Perhaps, then, this is why Jonah ran away – because of how small he felt in the face of so large a task.

Or perhaps he ran away for another reason as well.

The people of Ninevah, we read, did “not know their right hand from their left” – an Ancient Hebrew idiom, common to the Old Testament, that conveys a loss of moral and spiritual bearing so severe and to such a fundamental level it would seem to completely overwhelm the most basic awareness, sensitivity and humanity of this people. The depth of this collective loss would lead this great city, the capital of the Assyrian Empire, to become renowned within that area as a concentrated centre of violence and terror.

Ninevah, to put it simply, was the sort of place you ran away from if you had any sort of sense about you, which is exactly what Jonah at first did. We might conclude that this prophet’s flight was perhaps then also driven, at least in part, by an initial and overwhelming desire for self-preservation, a desire that many people then and many people now would say is, in fact, quite reasonable.

Think of the last place you would want to go, a place you would be most afraid for your personal safety and well-being. Or think of a place where terrible, atrocious, violent actions have taken place on a massive scale. Think of going there, even if you did not feel your life was in danger, and facing the people who have done, and continue to do those terrible things.

Even if he somehow managed to summon what it would take to get past his hatred for this awful, violent society, Jonah would, to put it crudely, likely have rather not wanted to end up executed, dismembered and placed on display, and so he caught the first ride he could heading the other way.

Perhaps, then, this is why Jonah ran away – because of how he felt in the face of so terrifying a people.

Or perhaps he ran away for another reason as well.

As the story continues it becomes evident that in addition to the possibilities that have already been mentioned, Jonah is in fact resistant to the call to go to Ninevah in large part because he is resistant to the possibility of the people of that city actually hearing the words he was told to bring and be spared.

He was resistant to he possibility that these people might actually respond to his announcement, change their ways, experience forgiveness and go on to live God-fearing lives.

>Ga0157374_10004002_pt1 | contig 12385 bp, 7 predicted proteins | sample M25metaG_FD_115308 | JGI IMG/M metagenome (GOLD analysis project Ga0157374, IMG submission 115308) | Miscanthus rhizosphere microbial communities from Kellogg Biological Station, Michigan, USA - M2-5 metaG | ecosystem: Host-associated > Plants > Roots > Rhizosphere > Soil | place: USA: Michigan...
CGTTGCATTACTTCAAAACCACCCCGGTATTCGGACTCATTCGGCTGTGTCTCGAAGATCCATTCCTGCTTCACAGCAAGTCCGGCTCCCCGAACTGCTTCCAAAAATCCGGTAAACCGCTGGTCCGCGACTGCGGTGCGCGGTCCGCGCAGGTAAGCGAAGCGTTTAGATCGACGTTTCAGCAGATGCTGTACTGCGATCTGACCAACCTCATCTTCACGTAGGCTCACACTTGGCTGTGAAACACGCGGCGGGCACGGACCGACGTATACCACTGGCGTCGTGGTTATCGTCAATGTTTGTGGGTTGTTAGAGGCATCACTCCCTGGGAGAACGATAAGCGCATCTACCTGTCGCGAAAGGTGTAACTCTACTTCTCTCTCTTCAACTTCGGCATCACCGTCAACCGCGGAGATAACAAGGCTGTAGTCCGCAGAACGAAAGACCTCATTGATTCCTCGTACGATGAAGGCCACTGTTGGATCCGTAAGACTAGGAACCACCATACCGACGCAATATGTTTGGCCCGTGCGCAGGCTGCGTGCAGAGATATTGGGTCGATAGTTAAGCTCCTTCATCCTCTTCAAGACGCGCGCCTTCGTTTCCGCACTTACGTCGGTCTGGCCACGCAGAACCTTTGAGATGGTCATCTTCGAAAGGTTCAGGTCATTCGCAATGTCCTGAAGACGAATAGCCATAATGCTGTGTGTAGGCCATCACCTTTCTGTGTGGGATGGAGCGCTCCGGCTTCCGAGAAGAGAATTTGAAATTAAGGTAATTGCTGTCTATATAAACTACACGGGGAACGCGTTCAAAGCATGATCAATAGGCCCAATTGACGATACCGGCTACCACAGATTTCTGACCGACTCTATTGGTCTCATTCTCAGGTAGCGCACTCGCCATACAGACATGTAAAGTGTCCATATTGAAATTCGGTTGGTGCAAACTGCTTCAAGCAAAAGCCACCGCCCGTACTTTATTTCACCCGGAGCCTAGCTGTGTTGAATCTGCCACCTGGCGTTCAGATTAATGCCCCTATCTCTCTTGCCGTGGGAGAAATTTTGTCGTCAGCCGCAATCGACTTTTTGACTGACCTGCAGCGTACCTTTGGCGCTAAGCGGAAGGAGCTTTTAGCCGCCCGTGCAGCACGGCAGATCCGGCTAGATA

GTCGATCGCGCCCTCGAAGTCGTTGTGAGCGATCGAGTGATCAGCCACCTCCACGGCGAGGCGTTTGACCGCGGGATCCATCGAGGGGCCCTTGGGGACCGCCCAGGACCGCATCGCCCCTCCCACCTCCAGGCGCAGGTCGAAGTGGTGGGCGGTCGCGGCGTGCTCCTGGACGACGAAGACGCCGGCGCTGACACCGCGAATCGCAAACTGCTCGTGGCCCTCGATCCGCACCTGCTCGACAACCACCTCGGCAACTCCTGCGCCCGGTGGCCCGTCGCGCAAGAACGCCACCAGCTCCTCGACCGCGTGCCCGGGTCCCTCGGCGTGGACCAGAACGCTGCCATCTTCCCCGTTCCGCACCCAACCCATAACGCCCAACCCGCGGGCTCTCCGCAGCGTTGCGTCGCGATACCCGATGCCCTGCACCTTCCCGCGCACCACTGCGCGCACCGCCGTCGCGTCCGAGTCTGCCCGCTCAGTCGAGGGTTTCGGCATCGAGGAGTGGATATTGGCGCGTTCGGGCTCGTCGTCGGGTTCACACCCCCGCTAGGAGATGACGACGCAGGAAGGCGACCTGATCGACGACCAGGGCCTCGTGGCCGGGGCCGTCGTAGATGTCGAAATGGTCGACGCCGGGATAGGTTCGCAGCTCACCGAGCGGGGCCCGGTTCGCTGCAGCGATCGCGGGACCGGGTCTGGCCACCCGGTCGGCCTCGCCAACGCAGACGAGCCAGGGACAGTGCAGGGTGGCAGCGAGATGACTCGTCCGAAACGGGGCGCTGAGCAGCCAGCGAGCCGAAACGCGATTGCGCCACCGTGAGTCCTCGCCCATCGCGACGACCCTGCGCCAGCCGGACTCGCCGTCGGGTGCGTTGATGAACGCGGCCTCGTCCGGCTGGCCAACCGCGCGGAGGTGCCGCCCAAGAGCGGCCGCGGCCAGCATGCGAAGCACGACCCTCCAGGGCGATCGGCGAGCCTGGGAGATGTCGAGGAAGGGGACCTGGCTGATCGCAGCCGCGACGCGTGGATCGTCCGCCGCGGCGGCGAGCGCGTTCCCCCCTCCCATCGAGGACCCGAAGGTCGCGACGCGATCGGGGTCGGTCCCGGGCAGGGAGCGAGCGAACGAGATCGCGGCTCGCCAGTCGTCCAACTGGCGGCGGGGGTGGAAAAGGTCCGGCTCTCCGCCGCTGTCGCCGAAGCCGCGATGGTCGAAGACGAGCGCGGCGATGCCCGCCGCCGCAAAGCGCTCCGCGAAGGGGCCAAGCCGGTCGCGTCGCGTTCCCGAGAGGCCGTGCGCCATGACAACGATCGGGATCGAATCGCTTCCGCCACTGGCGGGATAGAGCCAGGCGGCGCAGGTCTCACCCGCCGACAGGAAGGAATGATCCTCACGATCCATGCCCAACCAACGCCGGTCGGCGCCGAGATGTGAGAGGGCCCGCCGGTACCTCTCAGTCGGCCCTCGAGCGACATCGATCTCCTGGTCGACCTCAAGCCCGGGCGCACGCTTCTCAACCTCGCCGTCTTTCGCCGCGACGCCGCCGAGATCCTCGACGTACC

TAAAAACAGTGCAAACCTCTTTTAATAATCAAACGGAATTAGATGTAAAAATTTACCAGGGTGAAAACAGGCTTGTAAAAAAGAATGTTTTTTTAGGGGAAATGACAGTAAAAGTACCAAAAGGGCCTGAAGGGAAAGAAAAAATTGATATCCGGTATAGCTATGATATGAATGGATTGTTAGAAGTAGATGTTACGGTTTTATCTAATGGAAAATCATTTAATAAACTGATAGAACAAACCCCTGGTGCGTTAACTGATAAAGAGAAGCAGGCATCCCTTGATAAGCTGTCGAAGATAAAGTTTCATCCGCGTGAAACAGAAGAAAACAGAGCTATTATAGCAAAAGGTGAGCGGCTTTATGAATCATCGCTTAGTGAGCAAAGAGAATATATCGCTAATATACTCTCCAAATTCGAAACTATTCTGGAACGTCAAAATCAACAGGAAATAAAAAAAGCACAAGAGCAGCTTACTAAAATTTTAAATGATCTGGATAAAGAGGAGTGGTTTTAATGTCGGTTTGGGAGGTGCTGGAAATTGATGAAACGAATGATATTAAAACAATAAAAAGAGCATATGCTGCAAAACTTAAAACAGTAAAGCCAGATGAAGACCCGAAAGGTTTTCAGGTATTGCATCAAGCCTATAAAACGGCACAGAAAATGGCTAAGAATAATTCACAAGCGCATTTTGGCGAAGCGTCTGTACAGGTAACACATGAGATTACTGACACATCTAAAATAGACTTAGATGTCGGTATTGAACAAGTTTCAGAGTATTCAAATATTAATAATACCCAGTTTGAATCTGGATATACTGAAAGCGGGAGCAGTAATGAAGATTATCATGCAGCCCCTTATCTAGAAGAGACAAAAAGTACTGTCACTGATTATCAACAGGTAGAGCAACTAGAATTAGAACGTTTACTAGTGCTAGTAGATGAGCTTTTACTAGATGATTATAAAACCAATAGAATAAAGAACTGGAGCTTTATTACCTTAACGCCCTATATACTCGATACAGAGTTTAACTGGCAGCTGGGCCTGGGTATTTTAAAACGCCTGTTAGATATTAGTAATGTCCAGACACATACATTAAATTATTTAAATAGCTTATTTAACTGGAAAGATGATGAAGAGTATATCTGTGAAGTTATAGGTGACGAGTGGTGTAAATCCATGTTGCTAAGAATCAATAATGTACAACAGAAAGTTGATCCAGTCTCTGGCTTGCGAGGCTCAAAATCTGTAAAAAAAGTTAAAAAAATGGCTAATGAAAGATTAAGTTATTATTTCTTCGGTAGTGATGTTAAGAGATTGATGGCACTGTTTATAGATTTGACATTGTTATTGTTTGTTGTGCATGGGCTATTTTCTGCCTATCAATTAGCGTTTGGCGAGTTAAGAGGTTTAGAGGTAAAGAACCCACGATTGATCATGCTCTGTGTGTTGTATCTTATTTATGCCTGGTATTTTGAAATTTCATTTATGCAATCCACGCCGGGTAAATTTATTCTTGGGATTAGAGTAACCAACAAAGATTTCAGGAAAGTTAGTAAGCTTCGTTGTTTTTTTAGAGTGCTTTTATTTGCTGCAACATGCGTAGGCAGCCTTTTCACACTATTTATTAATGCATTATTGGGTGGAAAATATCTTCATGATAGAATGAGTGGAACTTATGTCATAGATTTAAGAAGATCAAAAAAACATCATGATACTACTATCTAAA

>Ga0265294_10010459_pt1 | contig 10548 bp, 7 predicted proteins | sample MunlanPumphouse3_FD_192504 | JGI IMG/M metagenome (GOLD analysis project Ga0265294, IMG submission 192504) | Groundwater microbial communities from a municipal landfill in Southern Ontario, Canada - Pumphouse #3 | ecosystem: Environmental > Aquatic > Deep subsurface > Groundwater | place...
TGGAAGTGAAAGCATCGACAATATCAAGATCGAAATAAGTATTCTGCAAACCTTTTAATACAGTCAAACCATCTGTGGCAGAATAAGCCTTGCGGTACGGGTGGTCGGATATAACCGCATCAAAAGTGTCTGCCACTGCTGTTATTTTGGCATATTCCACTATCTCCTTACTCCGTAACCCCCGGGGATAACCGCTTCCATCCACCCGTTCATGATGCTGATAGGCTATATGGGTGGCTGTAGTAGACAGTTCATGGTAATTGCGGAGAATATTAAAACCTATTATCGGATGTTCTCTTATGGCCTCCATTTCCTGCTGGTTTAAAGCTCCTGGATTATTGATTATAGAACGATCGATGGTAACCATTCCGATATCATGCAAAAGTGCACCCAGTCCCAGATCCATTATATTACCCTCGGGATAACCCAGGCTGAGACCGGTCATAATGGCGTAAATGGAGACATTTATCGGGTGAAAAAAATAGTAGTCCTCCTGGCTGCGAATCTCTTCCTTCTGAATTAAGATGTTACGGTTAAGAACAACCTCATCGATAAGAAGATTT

The message Jonah was called to bring was, to be clear, a message of judgment (“forty more days and Ninevah will be overthrown,” he later proclaims, from within the city). But as the story unfolds, it becomes clear that there is a mercy, albeit a severe mercy, in those words, or perhaps in spite of those words.

The prophetic proclamation this runaway is entrusted with carries with it, or maybe alongside it the very real possibility that an utterly senseless people might in fact be brought to their senses and be transformed by the grace of God.

Jonah did not want to go and stand before this people, because he did not want to allow the possibility that they might actually renounce their way of living and be spared judgment. Jonah wants his enemies to remain enemies, and for them to suffer, for all the suffering they have caused. Jonah wants his enemies to be subject to judgment, to a punitive response, rather than be allowed an opportunity to repent.

Jonah would, simply put, rather that the people of Ninevah be destroyed than have to speak to them about God’s mercy-made-possible if they would turn from their wickedness.

I hope I’m not ruining the end of the story for you when I say that that is precisely what happens, and that when it happens – when the people of Ninevah repent, put on sackcloth and ultimately believe in the God of Israel – this source of Jonah’s resistance becomes fully evident as he bitterly accuses God for forgiving this wretched bunch.